The most widely accepted theory for the mechanism that causes dentine hypersensitivity is the hydrodynamic theory first proposed by Brännström in 1963.15 When dentinal tubules in vital teeth are exposed and open, the fluid in the tubules flows in an inward or outward direction, depending on pressure differences in the surrounding tissue. This fluid shift activates pain receptors in the intra-tubular nerves or superficial pulp and the patient feels pain (Fig. 2).2

Diagnosis

Prior to establishing the diagnosis of dentine hypersensitivity, one must first rule out other conditions that exhibit similar symptoms2

  • caries
  • pulpitis
  • marginal leakage
  • restoration fracture
  • cracked tooth
  • polymerisation shrinkage

It is important to use specific clinical descriptors with the patient (like brief, sharp, localised) to differentiate dentine hypersensitivity from pulpal pain (which is prolonged, dull, aching, poorly localised and longer lasting).2 

Risk factors for dentine hypersensitivity include16:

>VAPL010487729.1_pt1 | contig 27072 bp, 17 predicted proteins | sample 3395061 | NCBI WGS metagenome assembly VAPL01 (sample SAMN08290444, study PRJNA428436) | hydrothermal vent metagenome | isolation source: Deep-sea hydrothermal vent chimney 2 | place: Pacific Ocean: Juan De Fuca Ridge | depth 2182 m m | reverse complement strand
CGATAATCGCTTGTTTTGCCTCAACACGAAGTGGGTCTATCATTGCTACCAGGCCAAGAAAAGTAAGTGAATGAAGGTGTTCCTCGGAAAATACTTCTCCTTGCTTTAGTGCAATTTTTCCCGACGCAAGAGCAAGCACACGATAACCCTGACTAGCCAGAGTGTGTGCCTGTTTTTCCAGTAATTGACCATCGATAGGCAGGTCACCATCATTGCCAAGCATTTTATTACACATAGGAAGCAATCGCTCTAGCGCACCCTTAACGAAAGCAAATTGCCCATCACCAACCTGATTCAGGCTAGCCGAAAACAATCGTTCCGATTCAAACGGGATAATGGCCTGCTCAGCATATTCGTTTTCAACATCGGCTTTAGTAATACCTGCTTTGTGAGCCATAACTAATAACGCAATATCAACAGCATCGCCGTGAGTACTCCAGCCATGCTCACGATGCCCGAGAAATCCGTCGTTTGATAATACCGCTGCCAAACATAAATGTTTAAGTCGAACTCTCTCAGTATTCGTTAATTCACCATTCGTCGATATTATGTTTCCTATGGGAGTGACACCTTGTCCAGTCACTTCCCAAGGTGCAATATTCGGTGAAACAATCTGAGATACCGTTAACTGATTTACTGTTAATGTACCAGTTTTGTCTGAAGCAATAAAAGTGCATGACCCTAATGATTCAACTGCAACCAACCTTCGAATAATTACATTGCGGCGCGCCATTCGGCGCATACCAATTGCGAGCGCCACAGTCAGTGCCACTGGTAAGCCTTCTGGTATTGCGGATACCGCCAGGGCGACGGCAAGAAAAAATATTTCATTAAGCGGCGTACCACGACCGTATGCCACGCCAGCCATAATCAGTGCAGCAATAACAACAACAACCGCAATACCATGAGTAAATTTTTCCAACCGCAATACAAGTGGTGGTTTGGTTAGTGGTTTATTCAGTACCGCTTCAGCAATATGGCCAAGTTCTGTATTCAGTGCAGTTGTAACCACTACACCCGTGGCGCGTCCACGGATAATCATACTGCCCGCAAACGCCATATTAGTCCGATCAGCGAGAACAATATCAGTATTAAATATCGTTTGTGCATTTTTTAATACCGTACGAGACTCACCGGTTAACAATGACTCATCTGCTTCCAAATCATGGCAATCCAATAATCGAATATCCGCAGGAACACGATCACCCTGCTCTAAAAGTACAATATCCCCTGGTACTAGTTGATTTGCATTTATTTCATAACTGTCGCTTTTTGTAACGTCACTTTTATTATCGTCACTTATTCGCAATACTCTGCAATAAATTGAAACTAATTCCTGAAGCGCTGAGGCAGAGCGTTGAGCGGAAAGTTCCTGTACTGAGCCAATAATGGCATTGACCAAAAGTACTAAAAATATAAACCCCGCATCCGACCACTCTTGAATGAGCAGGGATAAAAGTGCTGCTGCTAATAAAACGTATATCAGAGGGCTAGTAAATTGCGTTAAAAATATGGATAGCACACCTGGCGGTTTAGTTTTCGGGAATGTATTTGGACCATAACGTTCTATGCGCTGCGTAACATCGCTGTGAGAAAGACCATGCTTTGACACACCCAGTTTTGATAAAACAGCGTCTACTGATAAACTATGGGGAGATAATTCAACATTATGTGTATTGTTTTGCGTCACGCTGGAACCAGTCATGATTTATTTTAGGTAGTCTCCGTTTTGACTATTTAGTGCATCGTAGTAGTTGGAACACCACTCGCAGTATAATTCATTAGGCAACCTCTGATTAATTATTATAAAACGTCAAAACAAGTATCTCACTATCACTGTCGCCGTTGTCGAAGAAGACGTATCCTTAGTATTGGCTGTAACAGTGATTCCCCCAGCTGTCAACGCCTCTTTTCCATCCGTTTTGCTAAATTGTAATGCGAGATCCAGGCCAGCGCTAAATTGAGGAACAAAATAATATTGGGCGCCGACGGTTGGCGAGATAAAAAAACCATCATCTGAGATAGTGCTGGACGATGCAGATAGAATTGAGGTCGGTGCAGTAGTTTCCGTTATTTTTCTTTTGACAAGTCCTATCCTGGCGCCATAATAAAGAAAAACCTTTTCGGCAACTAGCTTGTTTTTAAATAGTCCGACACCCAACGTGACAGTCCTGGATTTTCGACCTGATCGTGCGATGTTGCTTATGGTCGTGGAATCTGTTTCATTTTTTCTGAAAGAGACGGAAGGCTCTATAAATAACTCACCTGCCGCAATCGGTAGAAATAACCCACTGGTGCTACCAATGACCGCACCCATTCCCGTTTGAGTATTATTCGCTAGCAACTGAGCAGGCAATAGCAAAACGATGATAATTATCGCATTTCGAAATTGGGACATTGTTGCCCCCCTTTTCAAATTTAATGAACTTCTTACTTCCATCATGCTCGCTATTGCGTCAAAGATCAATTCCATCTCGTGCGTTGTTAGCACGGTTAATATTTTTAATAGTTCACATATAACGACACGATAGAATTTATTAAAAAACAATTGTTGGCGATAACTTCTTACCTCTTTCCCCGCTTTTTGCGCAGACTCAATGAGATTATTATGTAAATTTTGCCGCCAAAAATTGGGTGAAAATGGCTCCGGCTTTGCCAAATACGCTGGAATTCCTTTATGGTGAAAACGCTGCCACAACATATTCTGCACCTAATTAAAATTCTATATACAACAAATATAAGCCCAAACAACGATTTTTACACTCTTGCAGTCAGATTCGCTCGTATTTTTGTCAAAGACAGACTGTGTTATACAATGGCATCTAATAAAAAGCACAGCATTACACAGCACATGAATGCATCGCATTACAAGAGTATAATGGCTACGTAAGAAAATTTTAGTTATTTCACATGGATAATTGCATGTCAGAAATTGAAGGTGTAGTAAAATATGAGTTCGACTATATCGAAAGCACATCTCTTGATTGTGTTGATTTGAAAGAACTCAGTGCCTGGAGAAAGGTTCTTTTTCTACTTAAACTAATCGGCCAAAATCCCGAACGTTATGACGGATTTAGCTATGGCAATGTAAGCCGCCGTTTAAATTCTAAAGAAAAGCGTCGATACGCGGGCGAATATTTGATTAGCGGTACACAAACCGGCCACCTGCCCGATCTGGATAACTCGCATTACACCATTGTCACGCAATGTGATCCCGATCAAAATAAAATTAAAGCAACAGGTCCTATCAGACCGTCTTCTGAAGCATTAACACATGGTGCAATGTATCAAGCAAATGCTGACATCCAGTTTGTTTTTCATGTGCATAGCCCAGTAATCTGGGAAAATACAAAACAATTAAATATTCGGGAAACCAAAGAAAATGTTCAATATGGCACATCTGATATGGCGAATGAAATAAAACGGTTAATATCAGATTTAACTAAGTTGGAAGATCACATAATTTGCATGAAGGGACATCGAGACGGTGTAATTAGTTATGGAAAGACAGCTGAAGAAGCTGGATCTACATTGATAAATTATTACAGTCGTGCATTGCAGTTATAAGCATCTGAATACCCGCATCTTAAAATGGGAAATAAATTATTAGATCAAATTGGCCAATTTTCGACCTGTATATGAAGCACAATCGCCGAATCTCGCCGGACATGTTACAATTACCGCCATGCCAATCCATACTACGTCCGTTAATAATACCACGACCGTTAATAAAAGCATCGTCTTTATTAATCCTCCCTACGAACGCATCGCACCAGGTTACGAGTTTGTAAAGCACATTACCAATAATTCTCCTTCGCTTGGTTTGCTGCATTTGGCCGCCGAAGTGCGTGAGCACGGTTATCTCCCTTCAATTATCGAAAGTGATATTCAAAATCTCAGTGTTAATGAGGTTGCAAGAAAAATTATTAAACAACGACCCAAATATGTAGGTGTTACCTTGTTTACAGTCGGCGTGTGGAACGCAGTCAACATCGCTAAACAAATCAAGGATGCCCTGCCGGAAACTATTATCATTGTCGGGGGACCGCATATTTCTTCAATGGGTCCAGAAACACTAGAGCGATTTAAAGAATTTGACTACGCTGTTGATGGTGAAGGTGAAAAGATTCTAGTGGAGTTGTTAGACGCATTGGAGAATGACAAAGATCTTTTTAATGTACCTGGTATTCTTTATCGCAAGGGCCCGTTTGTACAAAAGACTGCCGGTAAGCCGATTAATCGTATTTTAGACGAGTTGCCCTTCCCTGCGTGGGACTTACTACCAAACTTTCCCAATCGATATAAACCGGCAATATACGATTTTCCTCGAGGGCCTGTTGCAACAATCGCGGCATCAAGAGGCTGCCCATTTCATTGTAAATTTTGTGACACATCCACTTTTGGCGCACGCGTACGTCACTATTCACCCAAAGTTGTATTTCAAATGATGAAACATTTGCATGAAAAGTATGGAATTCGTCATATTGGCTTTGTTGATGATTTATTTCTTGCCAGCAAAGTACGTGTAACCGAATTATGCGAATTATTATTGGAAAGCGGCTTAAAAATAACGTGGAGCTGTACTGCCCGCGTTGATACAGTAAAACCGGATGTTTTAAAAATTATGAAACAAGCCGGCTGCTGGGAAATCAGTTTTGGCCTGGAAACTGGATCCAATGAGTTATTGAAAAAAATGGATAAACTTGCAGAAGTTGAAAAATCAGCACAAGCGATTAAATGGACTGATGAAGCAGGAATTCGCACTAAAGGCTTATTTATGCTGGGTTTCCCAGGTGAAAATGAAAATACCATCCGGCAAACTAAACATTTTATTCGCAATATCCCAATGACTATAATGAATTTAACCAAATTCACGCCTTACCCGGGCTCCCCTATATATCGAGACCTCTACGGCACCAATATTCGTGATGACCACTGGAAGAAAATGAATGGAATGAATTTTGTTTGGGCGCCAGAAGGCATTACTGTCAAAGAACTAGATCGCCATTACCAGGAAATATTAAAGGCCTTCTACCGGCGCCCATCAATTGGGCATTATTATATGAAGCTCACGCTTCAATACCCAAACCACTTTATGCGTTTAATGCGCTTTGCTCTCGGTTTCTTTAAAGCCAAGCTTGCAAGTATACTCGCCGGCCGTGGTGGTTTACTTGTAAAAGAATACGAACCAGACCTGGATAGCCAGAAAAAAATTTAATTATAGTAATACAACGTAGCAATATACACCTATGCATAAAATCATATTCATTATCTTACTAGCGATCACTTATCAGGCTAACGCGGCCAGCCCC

• periodontal disease
  • gingival recession
  • para-function (abfractions)
  • acidic diet
  • xerostomia
  • bleaching

These factors predispose the patient to the essential components of dentine hypersensitivity: exposed, open and patent dentinal tubules leading to vital pulp. There may also be passage of fluids through the enamel. The enamel may be thought of as a semi-permeable membrane that allows passage of fluids and small molecules through the organic defects between the enamel crystals. With time, the organic channels become plugged owing to the formation of organic biofilm. When this occurs, the bidirectional flow of fluids stops and so does the pain. During bleaching, the organic plugs may be dissolved, reopening the enamel channels and causing sensitivity.17 

Treatment

The first line of treatment for dentine hypersensitivity is of course prevention. All of the predisposing factors must be dealt with first. This may not be an easy task. Periodontal disease, recession, occlusal forces and diet present many challenges. The treatment of sensitivity is much simpler in comparison.